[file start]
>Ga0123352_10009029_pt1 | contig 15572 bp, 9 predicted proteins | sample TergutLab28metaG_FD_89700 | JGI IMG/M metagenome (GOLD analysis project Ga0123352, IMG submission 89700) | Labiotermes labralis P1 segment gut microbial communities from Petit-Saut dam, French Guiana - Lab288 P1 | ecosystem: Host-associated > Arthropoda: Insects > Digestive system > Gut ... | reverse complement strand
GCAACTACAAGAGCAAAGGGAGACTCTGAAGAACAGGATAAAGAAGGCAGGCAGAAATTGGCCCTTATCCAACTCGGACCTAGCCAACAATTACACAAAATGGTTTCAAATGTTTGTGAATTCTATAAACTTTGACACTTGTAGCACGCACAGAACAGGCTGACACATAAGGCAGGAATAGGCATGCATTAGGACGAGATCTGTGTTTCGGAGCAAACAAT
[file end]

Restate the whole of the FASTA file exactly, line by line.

>Ga0123352_10009029_pt1 | contig 15572 bp, 9 predicted proteins | sample TergutLab28metaG_FD_89700 | JGI IMG/M metagenome (GOLD analysis project Ga0123352, IMG submission 89700) | Labiotermes labralis P1 segment gut microbial communities from Petit-Saut dam, French Guiana - Lab288 P1 | ecosystem: Host-associated > Arthropoda: Insects > Digestive system > Gut ... | reverse complement strand
GCAACTACAAGAGCAAAGGGAGACTCTGAAGAACAGGATAAAGAAGGCAGGCAGAAATTGGCCCTTATCCAACTCGGACCTAGCCAACAATTACACAAAATGGTTTCAAATGTTTGTGAATTCTATAAACTTTGACACTTGTAGCACGCACAGAACAGGCTGACACATAAGGCAGGAATAGGCATGCATTAGGACGAGATCTGTGTTTCGGAGCAAACAAT